Headline News

Nagging worries about rural primary health care

January 20, 2016

By Jim Eadie

There is a noticeable increase in the nervousness and frustration expressed by smaller municipalities to the flagging negotiations between the province’s doctors and the Ontario Ministry of Health since last year at this time.

Unable to negotiate an arrangement with the doctors, the provincial government has taken to imposing cutbacks to physicians’ services, and additionally restricting the admission of new doctors to family health teams, as well as halting the formation of any new family health teams (FHT).

Family health teams were originally paraded as the province’s new concept in delivering primary health care, which put doctors, nurses and social workers all within the same office, and included a doctor reimbursement model that encouraged more time spent with patients who needed it, particularly those with chronic or serious medical conditions.

“I believe the province is knowingly under-funding the health-care system,” said Libby Clarke, chairperson of the Central Hastings Family Health Team and councillor for the Township of Tudor and Cashel.

“The physicians are concerned about an almost seven per cent unilateral cut since February to physician services expenditures covering all the care that doctors provide to patients.”

Clarke and her council have a deeper worry closer to home as well.

They have a very novel and appreciated nurse practitioner medical clinic conducted one day a week in Gilmour, under the umbrella of the Central Hastings FHT, in a clinic space provided by the municipality. A nurse practitioner practices under a physician within the FHT, and is part of the integral concept of delivering primary health care to rural areas designated as “high needs.”

“We are concerned about our little clinic here, I don’t know if it will be at risk. My township and I all want this family health clinic to stay here.

“I am worried about the way the province is restricting new doctors going into FHTs. Last year we had a doctor resign from our team, and it was total chaos for a while, trying to find a new doctor. Higher population areas are where doctors go … rural physicians are a long way from resources and have to travel long distances.”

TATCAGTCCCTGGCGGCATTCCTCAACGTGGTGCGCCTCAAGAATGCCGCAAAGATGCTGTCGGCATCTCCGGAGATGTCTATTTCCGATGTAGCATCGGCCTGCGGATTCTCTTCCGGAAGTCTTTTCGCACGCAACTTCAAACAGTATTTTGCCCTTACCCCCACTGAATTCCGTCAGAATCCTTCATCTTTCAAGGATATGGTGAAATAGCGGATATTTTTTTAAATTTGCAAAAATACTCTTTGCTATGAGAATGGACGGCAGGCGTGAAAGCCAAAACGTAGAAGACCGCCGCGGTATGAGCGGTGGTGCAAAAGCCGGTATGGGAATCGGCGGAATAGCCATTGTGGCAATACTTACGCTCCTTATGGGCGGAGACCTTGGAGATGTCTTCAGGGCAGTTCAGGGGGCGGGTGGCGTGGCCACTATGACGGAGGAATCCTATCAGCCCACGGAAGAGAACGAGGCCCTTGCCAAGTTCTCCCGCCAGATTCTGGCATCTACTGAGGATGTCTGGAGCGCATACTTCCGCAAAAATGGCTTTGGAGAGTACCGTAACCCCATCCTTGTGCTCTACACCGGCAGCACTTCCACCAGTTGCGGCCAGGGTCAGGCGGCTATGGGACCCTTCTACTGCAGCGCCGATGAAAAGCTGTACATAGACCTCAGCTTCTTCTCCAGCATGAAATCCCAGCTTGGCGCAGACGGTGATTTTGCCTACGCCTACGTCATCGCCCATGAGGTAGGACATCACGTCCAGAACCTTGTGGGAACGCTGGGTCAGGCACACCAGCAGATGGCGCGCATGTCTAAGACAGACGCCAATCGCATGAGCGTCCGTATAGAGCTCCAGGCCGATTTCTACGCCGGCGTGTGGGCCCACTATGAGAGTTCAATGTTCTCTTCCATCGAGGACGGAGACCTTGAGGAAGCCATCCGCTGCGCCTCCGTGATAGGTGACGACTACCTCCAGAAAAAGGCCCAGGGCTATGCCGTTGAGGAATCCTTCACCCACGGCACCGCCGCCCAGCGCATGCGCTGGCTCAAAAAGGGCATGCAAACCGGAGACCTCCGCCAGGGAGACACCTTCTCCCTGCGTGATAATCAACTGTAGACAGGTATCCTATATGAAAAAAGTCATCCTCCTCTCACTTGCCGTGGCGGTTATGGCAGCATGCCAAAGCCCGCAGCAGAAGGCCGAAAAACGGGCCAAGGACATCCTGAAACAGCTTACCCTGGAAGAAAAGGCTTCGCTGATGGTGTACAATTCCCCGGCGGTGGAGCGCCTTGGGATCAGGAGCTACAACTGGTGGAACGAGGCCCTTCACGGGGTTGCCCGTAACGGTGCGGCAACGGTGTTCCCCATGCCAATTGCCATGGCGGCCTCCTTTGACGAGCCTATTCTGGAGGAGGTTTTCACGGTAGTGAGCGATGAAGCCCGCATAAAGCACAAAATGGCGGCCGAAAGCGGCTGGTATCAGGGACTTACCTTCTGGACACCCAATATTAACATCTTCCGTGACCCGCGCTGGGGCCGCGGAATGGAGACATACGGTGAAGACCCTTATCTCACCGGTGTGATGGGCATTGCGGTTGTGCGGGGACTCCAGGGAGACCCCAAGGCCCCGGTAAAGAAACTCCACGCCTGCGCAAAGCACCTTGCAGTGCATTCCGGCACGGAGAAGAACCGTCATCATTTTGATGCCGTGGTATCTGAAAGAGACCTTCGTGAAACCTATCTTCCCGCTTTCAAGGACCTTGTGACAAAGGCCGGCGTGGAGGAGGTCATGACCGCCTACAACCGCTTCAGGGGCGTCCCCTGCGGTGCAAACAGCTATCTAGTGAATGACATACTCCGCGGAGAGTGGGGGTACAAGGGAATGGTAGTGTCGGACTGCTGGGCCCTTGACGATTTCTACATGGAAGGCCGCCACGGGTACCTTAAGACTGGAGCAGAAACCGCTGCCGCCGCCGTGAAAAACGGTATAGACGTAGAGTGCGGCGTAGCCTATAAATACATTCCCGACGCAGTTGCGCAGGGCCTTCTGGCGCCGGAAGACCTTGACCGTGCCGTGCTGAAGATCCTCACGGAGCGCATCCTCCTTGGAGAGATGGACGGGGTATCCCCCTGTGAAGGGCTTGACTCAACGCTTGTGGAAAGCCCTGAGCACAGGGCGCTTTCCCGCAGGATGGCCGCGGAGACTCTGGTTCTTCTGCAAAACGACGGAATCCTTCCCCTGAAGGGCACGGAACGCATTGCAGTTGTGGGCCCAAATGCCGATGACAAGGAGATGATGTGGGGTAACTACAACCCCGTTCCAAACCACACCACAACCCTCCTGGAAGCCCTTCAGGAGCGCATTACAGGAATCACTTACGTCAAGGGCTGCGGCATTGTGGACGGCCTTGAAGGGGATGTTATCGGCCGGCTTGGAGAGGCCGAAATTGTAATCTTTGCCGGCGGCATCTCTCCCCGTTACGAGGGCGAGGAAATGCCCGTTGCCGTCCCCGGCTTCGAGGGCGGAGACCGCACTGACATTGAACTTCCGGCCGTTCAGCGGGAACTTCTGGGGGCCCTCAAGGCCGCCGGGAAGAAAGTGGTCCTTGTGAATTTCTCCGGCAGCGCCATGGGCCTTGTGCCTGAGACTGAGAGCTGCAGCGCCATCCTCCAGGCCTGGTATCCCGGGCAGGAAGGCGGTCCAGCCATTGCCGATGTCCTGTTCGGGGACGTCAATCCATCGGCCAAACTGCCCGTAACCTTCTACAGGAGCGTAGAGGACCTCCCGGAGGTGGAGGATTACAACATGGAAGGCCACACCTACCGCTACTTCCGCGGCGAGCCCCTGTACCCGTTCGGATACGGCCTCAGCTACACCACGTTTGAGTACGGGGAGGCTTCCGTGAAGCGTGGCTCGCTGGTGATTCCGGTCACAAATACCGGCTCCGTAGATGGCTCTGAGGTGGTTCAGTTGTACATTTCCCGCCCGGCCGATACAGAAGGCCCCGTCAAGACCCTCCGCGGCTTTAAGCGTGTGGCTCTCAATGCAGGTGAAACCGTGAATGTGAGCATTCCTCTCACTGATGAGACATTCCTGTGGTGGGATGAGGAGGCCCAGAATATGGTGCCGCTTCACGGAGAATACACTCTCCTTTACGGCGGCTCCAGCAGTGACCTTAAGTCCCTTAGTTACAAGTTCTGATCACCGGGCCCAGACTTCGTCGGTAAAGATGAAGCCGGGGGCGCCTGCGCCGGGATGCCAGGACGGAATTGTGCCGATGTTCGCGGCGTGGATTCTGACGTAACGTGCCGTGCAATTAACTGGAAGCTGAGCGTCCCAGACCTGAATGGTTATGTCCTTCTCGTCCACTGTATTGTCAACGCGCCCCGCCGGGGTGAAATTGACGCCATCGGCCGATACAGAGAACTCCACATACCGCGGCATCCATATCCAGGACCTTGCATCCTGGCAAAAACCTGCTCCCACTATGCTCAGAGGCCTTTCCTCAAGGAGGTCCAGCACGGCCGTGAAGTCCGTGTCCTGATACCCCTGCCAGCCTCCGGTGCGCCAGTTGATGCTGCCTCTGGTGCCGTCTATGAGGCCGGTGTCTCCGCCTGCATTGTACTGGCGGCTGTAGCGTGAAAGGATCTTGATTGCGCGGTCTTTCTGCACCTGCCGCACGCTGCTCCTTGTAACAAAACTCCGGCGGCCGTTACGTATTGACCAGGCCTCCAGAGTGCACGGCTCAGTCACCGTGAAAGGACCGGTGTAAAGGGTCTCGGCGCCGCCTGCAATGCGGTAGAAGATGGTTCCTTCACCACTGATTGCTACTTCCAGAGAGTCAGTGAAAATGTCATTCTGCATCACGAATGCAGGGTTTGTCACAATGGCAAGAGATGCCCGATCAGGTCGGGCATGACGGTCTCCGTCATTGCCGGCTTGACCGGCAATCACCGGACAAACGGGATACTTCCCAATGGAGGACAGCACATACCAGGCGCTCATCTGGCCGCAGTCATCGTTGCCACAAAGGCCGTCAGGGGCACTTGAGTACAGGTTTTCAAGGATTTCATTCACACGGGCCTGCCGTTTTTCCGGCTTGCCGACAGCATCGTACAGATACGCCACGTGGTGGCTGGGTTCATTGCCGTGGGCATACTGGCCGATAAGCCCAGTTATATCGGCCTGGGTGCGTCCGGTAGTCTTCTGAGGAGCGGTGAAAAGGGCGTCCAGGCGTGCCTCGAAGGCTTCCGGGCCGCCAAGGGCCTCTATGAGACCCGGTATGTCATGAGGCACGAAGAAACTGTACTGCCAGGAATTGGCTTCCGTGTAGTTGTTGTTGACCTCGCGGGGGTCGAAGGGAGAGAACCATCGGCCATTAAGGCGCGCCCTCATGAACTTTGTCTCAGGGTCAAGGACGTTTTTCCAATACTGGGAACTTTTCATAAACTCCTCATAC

Clarke notes that the median age in the Township of Tudor and Cashel is 51, highlighting that rural medical care delivery systems also struggle with increasing and aging populations, requiring increased services.

“The province wanted these FHTs, and they are a good thing, but now they have discovered it costs a bit more money than they thought,” said Clarke.

“I don’t think most people are aware of this problem … but the FHT is my main concern here.”

On Nov. 11, her council passed a resolution calling on the province to reverse its new policy restricting the number of family physicians who can join family health networks, and supporting the Ontario Medical Association’s call to ensure a fully funded health-care system that accounts for the demand for care of an aging and growing population.

Tudor and Cashel is not alone in its thinking.

In May 2015, the County of Hastings expressed the same concerns to the province in a lengthy and detailed memorandum to the province of Ontario. In particular the County focused on the potential negative impact on their Family Physician Recruitment Program.

On Dec 7, The Township of Madawaska also passed a resolution calling for many of the same measures.

The Barry’s Bay Saint Francis Memorial Hospital is used by residents of Hastings Highlands, and the hospital is financially supported by the Municipality of Hastings Highlands.

“The whole community here is affected by these new policies of the province,” said Craig Kelly, municipal CAO, “especially the hospital. Very soon we will have a number of physicians retiring, and new physician recruitment to this area is tough … really tough.”

Other North Hastings municipal councils including Wollaston have passed resolutions in support of the Tudor and Cashel resolution, and the Township of Madawaska resolution.

Physician payment for services is a very complicated maze. In addition to physicians practising under a FHT, there are two family practices in Hastings County with a salaried model, as well as a number of independent physicians who work on a fee for service basis.

The latter two models require the new physician to consider the costs associated with starting up a new practice.



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